I have enjoyed the deep snow here in my little remote corner of NE Oregon (the nearest Walmart is 80 miles away and Safeway is 56 miles away). There is still a 10 ft snow drift out my back door with an ice raft coming off the roof too thick to knock down. It is now my ice awning. The school district here took only one snow day off during the weeks of near continuous snow, the first one they have taken in years and years. We spent nearly all of January below 0 and more than a few days at minus 20. That said, pushing now into my 6th decade, tropical sounds quite good and it would certainly help my hands. But only for a few days or maybe a week. This rough and tumble pioneer town is quite the good life. So maybe when I retire I will take my loved ones to a tropical location for a few days. Until we miss the pioneer towns and high mountains we grew up in here in our frozen corner of NE Oregon.

  13. Alec aka Daffy Duck says:

    Just something odd:

    Gif of noaa equatorial pacific subsurface shows a bit of
    warm blob:

    But the Aussies show cold:

    If that link doesn’t work scroll down to “4-month sequence of pacific …”

  14. Ben Palmer says:

    Bob, we are missing your posts. Never mind, wishing you a good time and a well deserved “blind spot” for climate related issues other than the sun that shines where ever you are.

  15. Pamela Gray says:

    So basically, your audience, including me, is stomping the floor and in unison, calling your name to get back on the stage!!!! At least for an encore!

  16. Mykidsbutler says:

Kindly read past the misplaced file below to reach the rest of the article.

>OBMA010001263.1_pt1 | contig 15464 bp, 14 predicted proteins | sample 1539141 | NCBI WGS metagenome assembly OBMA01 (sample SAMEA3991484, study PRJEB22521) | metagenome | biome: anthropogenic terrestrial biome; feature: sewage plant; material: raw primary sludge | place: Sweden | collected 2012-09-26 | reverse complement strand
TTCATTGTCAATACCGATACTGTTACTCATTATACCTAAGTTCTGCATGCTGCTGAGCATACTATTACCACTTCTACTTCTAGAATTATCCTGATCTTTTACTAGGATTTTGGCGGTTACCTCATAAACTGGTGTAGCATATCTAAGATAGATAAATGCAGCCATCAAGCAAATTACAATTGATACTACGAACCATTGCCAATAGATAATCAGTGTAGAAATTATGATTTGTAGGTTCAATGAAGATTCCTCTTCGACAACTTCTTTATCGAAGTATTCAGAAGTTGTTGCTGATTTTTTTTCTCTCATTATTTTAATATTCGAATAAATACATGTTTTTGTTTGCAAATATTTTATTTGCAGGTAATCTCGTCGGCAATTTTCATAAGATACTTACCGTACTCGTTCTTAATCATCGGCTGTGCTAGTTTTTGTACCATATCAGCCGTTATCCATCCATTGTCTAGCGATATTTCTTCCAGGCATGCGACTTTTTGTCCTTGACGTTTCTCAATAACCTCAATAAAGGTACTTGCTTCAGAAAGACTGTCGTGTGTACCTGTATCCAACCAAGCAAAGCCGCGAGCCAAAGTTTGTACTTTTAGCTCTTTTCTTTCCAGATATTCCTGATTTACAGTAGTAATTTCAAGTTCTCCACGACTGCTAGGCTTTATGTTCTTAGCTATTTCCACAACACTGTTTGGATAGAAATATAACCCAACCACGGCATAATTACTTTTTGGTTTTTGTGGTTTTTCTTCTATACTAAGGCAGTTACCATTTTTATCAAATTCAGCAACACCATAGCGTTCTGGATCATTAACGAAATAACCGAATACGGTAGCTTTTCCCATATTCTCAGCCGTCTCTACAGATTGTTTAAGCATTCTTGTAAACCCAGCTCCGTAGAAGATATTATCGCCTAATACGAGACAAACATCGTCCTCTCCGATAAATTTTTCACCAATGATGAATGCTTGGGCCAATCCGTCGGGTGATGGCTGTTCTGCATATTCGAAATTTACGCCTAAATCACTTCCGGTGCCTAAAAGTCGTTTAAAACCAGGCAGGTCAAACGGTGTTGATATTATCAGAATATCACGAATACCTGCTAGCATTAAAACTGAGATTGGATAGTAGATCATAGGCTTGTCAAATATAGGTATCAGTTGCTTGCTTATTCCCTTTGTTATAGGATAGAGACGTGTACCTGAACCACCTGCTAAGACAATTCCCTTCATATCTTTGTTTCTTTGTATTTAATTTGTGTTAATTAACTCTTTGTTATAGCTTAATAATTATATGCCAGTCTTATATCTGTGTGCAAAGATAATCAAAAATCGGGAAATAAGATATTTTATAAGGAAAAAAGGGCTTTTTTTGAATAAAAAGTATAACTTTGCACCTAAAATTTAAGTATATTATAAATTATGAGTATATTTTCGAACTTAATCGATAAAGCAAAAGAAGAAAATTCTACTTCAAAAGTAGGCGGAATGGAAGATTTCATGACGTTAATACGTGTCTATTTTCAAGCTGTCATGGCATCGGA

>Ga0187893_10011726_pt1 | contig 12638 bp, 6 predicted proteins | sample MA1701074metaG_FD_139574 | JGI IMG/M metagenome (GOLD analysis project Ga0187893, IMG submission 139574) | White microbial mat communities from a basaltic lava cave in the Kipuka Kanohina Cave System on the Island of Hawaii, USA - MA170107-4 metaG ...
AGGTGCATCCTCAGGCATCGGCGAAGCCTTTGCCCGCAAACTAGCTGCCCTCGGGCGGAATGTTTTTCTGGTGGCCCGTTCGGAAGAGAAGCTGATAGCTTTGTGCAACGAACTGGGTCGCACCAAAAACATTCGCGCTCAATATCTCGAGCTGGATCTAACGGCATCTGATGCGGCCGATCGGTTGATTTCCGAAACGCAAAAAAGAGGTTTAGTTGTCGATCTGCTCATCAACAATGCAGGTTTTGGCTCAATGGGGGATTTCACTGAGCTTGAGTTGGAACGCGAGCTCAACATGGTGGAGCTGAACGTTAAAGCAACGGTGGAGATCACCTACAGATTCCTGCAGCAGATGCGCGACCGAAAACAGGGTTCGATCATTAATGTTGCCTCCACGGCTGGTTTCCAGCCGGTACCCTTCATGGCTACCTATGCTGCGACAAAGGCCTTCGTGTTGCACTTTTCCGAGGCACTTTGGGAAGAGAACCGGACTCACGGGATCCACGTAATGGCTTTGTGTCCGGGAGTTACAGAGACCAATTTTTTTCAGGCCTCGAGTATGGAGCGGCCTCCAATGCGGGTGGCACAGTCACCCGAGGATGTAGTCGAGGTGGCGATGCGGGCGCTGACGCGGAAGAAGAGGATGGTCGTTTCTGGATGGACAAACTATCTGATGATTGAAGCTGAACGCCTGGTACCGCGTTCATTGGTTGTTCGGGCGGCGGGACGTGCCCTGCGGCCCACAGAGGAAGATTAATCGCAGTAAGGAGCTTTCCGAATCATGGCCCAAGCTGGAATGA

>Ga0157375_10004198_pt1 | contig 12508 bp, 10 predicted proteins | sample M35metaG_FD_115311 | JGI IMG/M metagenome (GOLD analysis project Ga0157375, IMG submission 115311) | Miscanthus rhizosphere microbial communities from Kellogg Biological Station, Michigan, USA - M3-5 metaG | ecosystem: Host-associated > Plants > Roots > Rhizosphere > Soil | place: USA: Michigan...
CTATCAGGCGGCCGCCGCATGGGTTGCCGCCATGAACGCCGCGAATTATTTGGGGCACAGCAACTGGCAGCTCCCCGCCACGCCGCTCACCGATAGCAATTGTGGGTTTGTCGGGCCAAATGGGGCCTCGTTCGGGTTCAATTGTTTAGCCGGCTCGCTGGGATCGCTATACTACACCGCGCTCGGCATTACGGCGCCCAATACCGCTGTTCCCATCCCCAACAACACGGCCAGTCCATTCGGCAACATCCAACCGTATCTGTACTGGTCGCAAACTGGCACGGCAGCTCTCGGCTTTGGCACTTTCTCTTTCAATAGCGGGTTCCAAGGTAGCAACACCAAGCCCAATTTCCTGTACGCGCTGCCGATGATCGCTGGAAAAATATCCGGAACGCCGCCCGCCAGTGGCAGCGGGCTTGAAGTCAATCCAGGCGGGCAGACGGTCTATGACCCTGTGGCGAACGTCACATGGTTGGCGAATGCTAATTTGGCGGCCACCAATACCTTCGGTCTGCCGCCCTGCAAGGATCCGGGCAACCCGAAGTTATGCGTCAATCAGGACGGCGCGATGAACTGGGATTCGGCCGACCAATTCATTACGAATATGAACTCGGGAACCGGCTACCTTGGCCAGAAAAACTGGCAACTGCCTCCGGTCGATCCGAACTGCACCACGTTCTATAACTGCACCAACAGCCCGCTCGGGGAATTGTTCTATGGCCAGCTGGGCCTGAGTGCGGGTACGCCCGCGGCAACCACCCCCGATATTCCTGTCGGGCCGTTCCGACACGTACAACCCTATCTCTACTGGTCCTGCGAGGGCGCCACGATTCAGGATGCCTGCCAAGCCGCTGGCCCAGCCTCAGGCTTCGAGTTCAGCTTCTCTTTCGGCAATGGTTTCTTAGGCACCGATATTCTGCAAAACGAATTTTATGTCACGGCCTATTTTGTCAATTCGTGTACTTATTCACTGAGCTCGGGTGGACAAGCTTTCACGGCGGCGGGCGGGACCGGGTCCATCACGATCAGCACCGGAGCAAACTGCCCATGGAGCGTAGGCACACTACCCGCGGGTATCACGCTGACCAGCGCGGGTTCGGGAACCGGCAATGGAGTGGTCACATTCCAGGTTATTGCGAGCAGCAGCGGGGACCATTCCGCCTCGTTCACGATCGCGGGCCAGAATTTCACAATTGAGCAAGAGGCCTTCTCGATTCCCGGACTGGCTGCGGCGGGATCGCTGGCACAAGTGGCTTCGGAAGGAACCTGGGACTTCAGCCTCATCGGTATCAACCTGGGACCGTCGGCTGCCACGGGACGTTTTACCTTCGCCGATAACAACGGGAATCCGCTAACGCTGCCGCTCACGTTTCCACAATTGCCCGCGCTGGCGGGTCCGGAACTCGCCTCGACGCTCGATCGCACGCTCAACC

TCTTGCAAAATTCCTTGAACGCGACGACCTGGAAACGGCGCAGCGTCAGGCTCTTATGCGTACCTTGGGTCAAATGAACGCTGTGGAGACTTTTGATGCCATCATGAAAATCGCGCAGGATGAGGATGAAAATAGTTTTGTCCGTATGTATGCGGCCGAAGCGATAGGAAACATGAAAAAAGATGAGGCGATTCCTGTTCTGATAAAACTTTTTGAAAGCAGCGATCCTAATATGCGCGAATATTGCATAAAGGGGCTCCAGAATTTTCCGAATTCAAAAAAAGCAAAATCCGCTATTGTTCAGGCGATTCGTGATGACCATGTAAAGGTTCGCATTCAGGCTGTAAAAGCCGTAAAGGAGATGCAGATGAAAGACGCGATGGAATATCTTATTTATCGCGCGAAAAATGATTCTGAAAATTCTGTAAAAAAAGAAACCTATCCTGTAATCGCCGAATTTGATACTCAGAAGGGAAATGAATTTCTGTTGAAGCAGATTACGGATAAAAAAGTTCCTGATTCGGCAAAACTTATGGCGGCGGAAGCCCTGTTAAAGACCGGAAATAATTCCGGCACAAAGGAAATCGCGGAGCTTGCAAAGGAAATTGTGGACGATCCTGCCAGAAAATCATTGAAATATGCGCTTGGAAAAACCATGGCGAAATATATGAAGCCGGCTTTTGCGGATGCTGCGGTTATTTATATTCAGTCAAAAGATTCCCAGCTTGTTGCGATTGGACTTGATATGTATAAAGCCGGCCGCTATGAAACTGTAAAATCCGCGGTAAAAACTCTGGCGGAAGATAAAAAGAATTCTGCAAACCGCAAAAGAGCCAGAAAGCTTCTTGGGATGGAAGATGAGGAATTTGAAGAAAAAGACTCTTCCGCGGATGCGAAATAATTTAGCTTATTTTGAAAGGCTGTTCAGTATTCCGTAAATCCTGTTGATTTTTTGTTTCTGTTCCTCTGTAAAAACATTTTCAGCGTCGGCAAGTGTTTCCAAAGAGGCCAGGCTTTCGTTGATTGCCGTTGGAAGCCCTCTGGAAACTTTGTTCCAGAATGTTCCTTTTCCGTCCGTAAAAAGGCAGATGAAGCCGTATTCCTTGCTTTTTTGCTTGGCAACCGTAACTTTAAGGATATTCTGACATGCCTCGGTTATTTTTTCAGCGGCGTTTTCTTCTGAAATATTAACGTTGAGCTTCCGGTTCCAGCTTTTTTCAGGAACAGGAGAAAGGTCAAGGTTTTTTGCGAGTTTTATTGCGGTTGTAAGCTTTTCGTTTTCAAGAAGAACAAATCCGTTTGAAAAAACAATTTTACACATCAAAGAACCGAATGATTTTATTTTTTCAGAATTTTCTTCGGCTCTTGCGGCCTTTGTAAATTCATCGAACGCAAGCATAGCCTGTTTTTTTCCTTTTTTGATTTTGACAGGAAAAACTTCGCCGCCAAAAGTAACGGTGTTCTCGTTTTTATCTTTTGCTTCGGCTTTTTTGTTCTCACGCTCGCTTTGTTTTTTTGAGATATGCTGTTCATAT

So global whining does exist!? Some of these comments prove it.

  17. Frederik Michiels says:

    missing your monthly updates and research a lot my friend but there is also a time where life quality is a necessity.

    so though i miss your fascinating work, if it was at the cost of your life’s quality then take this well earned undefined in length break. you deserved it. Enjoy it, do plenty of things that make you smile in life and have fun 🙂

    it’s just a pity that you are half a world away or i would have invited you at one of our campfires where we relax play music and have good laughs and a drink. cheers!

  18. Chad Jessup says:

    Hello Bob. Hope you are doing well, and I imagine that you are enjoying the warm clime. Hope you will still come back with more of your excellent posts.

  19. sarastro92 says:

    Bob… enough vacation… report for duty… at once!

  20. Alec aka Daffy Duck says:

    Hi bob, hope all is well!
    Off topic… but interesting:

    Changes in North Atlantic Oscillation drove Population Migrations and the Collapse of the Western Roman Empire

    Shifts in the North Atlantic Oscillation (NAO) from 1–2 to 0–1 in four episodes increased droughts on the Roman Empire’s periphery and created push factors for migrations. These climatic events are associated with the movements of the Cimbri and Teutones from 113–101 B.C., the Marcomanni and Quadi from 164 to 180 A.D., the Goths in 376 A.D., and the broad population movements of the Migration Period from 500 to 600 A.D. Weakening of the NAO in the instrumental record of the NAO have been associated with a shift to drought in the areas of origin for the Cimbri, Quadi, Visigoths, Ostrogoths, Huns, and Slavs. While other climate indices indicate deteriorating climate after 200 A.D. and cooler conditions after 500 A.D., the NAO may indicate a specific cause for the punctuated history of migrations in Late Antiquity. Periodic weakening of the NAO caused drought in the regions of origin for tribes in antiquity, and may have created a powerful push factor for human migration. While climate change is frequently considered as a threat to sustainability, its role as a conflict amplifier in history may be one of its largest impacts on populations.

  21. Alec aka Daffy Duck says:

    Might stratospheric [Arctic ozone] variability lead to improved predictability of ENSO events?

    Traditionally, ENSO events are forecasted using coupled ocean-atmosphere general circulation models in which chemical processes in the stratosphere are not explicitly considered. A recent letter by Xie et al [6] suggests that this may lead to an underestimation of the predictability of ENSO events, as Arctic stratospheric ozone anomalies precede, and likely force, ENSO variability.